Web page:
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Water blunder a drain on South Wairarapa

South Wairarapa District Council [SWDC] is working to understand the full impact of a $51 million blunder by Wellington Water, just days after shaving 0.6 per cent off its proposed rates increase for 2024-25.

Wellington Water [WW] is a council-owned organisation in charge of the region’s water services, including South Wairarapa, Upper and Lower Hutt, and Wellington.

At yesterday’s WW Committee meeting, board members “fronted” a $51m “error we made in delivering our Long-Term Plan [LTP] budgets”.

“We missed out the six per cent WW corporate costs for capital projects. A total of $51m over the first three years, and it is spread over five councils,” WW board member Pat Dougherty said.

SWDC Deputy Mayor Melissa Sadler-Futter, who is the council’s representative on the WW Committee, said $200,000 was unaccounted for in South Wairarapa’s Enhanced Annual Plan budget at present.

“We will be looking to WW to make appropriate savings in our capital works programme to cover these costs, to mitigate the financial risks to our ratepayers and community,” she said.

Dougherty told representatives from WW member councils that he was well aware of the “terrible pressure” on capital and operating budgets during ongoing annual and Long-Term Plan discussions.

“As you nearly reach an end to a series of very tough decisions, we tell you we have made a $51 million mistake.”

Dougherty said an independent party will conduct a review, and a report will be presented to the WW Committee when it meets again in July.

Sadler-Futter said SWDC is “deeply disappointed with the latest news about this mistake”.

“Unfortunately, it is the latest in a string of errors that continues to erode the trust and confidence that is needed in the shareholder relationship with WW.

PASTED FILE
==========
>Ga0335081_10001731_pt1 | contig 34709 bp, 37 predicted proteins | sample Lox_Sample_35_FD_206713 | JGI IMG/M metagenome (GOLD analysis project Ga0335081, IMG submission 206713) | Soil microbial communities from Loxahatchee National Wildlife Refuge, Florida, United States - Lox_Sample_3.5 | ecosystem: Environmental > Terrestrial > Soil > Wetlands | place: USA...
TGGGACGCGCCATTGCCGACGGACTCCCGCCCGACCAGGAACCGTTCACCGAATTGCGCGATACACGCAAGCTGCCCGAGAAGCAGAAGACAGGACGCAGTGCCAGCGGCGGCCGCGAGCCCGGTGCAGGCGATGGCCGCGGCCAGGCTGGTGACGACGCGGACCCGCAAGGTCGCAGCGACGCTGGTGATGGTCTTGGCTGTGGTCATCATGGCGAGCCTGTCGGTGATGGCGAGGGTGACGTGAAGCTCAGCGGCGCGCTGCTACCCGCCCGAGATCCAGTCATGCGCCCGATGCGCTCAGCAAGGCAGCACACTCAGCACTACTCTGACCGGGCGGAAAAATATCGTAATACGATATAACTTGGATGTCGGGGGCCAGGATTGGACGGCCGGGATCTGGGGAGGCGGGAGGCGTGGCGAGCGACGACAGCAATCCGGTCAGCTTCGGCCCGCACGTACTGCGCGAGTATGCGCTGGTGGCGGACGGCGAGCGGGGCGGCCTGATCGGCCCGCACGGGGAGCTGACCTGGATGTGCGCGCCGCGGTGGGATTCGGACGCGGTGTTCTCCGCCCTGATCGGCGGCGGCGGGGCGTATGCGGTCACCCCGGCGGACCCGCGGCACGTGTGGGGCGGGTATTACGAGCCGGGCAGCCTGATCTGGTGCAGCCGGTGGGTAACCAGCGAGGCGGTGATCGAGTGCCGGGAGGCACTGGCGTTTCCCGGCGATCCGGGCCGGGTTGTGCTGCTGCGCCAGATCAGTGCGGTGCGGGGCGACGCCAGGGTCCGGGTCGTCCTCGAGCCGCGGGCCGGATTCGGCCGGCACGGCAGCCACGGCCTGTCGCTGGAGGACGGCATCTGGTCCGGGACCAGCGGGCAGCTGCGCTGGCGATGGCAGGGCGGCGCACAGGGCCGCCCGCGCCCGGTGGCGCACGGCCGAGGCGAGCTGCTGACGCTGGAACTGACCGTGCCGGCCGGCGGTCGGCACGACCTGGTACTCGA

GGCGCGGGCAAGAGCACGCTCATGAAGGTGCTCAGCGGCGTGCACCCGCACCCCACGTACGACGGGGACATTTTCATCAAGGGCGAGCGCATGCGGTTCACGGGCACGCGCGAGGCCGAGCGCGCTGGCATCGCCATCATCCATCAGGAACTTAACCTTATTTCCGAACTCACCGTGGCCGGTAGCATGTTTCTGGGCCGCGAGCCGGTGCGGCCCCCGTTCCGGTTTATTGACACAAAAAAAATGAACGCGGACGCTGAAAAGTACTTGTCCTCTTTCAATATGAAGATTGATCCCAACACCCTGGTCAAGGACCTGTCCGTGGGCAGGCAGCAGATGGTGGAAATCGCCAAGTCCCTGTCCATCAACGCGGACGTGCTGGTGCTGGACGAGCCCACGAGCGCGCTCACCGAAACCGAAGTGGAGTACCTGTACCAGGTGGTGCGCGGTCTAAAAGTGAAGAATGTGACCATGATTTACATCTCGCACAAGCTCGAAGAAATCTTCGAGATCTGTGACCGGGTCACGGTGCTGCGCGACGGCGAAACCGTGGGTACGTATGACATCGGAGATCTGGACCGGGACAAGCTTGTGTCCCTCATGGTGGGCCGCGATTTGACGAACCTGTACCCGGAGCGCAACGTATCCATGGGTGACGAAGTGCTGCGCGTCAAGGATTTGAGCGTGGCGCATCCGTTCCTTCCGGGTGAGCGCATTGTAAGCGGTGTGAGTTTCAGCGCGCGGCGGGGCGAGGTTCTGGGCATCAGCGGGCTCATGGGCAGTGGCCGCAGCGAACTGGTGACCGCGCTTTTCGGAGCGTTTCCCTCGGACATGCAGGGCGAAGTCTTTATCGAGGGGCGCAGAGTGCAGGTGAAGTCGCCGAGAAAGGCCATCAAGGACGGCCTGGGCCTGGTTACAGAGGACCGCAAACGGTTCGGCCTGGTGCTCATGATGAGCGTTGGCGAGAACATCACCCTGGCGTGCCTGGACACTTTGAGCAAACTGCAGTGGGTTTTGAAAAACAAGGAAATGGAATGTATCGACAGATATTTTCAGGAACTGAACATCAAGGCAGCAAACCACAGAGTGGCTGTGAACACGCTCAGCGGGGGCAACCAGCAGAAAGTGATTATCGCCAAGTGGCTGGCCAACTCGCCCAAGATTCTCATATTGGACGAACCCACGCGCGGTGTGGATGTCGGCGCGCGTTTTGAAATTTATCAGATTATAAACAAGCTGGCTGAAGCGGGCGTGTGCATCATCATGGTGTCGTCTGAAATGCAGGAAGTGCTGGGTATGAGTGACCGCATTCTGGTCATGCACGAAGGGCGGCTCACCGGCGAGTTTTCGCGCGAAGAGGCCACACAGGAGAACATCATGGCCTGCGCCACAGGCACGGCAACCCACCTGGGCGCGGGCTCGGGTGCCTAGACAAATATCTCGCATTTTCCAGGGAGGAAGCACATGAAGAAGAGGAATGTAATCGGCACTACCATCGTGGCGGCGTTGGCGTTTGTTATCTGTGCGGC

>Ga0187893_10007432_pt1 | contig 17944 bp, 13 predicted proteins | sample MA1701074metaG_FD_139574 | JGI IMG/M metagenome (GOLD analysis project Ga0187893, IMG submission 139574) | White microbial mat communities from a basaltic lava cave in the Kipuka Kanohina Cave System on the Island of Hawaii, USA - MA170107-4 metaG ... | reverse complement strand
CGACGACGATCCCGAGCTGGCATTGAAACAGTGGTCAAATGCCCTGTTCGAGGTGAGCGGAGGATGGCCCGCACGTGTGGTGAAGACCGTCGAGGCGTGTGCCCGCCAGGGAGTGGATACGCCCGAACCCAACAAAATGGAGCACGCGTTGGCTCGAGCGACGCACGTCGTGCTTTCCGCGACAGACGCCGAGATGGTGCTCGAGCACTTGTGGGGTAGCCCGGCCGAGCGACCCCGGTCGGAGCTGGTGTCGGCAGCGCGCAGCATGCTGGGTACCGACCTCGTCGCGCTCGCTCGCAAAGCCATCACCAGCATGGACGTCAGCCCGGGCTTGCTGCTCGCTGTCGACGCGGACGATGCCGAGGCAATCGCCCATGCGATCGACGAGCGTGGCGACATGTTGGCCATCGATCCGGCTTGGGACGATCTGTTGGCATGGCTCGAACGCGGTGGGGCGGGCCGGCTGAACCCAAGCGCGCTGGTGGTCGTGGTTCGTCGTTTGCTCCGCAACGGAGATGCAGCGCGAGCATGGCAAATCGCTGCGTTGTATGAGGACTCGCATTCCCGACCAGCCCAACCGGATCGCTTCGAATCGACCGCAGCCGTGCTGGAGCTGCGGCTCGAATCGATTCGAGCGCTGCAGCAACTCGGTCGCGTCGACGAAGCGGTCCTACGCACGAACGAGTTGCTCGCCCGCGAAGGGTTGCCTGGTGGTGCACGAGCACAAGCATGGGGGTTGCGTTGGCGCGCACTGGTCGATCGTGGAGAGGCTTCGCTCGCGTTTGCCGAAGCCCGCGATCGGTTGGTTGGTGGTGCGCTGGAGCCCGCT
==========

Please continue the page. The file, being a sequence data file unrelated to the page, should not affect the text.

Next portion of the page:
“It is pleasing to see that an independent review is being commissioned to find out how this mistake occurred and what lessons could be learnt moving forward.”

She said SWDC will use its place on the WW Committee to ensure that the “outcome of the independent review is implemented by WW to see meaningful change and improvement”. SWDC deliberations

The work by South Wairarapa councillors and staff earlier this week had brought the proposed rates rise down to 14.7 per cent for the 2024-25 year.

SWDC chief executive Janice Smith stressed that because the council has shifted from rating based on land values to capital values, individual rates bills would vary from the proposed increase.

The overall increase would be 14.7 per cent but would be divided up based on the new relative property values.

This means each property would pay a share based on how much that property’s value is out of the whole district’s rateable value.

Councillors thanked staff for the work that had been done to reduce overall rates impact on the community.

Throughout deliberations, a spreadsheet indicating the proposed overall rates increase was viewable and showed changes as decisions were made in real-time.

Water services

SWDC consulted on three items in its proposed Enhanced Annual Plan.

The first decision was to determine how much the council should spend on operating and maintaining water services.

Councillors have decided to “maintain current level of funding” with an increase for unavoidable extra costs. This option was supported by 54 per cent of submitters.

Councillors have also included funding for three projects in the 2024-25 year: riparian planting in Greytown [$70k], Martinborough capacity study [$75k], and stormwater modelling [$60k].